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New Light on the Dawn: a new perspective on the Neolithic Revolution

March 28, 2009

The Rhind Lectures presented by Emeritus Professor Trevor Watkins FSA FSA Scot, University of Edinburgh
Friday 3rd April 6.00pm to Sunday 5th April 2009 6.00pm Venue: The Royal Society, 22-26 George St. Edinburgh.

Since Gordon Childe wrote of a Neolithic (or Agricultural) Revolution, the investigation of the origins and beginnings of agriculture at the east end of the Mediterranean have preoccupied generations of archaeologists, driven advances in archaeological method and theory, and generated new specialisations, such as archaeo-botany and archaeo-zoology. But just as there is more to the Industrial Revolution than technological innovation and the re-ordering of the economy, so there is more to the Neolithic Revolution than the adoption of crop cultivation and the herding of animals. In the final Palaeolithic and early Neolithic of Southwest Asia we can watch the emergence of large-scale, permanent village communities, displaying extraordinary architecture, sculpture and symbolic practices.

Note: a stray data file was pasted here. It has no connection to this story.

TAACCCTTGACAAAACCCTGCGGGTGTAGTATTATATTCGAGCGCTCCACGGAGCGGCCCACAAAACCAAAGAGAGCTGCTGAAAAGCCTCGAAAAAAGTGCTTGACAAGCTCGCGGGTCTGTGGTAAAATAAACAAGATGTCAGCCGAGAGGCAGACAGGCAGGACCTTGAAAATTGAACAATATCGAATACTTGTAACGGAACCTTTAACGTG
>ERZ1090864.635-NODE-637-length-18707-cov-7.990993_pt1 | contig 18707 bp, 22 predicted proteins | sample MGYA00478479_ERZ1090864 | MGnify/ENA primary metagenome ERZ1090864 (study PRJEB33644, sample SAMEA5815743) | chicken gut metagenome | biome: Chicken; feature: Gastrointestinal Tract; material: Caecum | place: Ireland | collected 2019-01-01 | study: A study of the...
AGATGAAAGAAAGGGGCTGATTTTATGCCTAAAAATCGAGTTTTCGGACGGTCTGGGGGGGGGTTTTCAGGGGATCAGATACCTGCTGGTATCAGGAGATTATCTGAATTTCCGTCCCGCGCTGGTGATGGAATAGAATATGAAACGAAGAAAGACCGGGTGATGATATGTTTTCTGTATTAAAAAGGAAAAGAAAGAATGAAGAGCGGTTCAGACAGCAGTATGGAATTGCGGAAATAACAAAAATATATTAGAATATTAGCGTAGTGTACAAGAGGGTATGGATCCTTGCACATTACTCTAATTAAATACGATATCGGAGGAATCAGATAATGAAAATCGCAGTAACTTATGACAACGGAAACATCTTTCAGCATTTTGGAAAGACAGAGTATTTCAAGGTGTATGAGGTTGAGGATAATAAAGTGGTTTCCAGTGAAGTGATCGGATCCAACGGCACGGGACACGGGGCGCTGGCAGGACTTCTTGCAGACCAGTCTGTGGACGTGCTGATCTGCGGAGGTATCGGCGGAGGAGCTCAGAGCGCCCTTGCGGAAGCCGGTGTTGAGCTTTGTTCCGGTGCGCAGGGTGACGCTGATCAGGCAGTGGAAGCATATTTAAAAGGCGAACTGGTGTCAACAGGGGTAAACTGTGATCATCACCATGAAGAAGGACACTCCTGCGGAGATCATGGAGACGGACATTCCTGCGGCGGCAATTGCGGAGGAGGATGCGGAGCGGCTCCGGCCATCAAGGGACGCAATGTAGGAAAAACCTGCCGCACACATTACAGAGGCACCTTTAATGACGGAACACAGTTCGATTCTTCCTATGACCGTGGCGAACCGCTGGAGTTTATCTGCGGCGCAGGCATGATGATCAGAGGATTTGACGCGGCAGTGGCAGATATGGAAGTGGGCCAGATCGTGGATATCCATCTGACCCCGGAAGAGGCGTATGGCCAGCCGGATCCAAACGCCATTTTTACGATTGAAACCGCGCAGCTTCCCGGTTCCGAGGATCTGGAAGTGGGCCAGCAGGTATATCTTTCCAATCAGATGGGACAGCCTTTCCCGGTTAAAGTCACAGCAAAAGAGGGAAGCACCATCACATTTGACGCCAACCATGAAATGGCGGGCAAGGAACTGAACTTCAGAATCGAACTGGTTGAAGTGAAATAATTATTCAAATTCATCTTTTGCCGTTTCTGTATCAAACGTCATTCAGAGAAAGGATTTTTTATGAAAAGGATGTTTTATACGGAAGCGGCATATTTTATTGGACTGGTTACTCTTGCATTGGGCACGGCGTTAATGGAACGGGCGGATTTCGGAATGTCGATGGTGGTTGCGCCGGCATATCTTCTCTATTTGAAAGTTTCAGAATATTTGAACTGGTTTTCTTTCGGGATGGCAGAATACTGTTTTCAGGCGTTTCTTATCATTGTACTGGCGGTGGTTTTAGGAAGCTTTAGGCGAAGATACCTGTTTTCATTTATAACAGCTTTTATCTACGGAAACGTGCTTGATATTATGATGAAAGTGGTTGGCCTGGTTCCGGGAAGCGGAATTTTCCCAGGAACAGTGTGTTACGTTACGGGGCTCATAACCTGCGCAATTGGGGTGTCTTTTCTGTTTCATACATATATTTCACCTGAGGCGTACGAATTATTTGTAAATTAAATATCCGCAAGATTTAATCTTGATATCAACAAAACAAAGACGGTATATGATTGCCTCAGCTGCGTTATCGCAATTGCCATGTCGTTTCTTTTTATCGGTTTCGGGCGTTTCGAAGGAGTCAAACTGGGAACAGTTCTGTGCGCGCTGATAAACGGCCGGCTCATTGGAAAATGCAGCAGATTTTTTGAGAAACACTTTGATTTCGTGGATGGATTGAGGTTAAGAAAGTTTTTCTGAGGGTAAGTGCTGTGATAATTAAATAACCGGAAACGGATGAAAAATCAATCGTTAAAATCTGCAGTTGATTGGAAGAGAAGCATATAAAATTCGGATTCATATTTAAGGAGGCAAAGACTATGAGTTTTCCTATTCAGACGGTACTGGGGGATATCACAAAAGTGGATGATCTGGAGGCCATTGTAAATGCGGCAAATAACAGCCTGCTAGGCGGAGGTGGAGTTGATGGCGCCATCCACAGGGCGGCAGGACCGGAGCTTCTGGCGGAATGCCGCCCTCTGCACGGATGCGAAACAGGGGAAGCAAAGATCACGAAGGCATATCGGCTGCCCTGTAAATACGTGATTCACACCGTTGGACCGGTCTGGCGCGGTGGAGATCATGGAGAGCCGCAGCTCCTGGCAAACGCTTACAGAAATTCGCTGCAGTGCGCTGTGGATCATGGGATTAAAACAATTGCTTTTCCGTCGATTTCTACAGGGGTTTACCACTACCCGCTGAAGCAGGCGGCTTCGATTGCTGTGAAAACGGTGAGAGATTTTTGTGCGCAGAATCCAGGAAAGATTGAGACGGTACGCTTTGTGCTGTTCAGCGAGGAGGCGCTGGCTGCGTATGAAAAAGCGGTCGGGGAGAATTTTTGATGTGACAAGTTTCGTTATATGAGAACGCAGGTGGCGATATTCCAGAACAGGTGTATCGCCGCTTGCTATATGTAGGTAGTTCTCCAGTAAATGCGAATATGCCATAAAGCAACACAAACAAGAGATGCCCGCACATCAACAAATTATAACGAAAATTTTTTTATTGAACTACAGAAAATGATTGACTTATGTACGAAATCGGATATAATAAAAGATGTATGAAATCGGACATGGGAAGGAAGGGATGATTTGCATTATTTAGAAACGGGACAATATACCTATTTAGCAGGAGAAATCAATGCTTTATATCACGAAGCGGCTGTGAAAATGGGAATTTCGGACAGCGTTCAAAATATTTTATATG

The question that Robert Braidwood first posed half a century ago – “Why then? Why not earlier?” – continues to challenge us, whether we are thinking of the adoption of farming practices, the formation of permanent village communities, or the extraordinarily rich symbolic expressions. Recent advances in the application of evolutionary theory to cognitive psychology and cultural theory: can be related to the material worlds that these communities created for themselves.  We can see how people at that time began to live in a new way, because only then did the nature of their human cognitive and cultural faculties make it possible. We can explore the conceptual complexities of the formation and maintenance of these new communities and the intense and extensive networks in which they engaged; and we can set these innovations at a critical point in human cognitive and cultural evolution. The unique skill evolved by our species, Homo sapiens, lies in the use of fully symbolic culture, whether as modern language, or in art, or architecture, or science. What we see in this remarkable process is the emergence from deep prehistory of communities of people who were essentially modern and like ourselves.

1. From economic to social and cultural revolution.
2. From hunting and harvesting to cultivation, herding and domestication.
3. Settling down, staying together: from Epi-palaeolithic to Neolithic.
4. Architecture, monuments and ‘theatres of memory’.
5. Evolutionary context: the emergence of the modern human mind.
6. Putting the story together.

One Comment leave one →
  1. Trevor Watkins permalink
    June 9, 2009 9:55 am

    I found this notice of the Rhind Lectures by accident, when I was searching for something else. This series of Rhind Lectures was recorded and can be viewed/heard at

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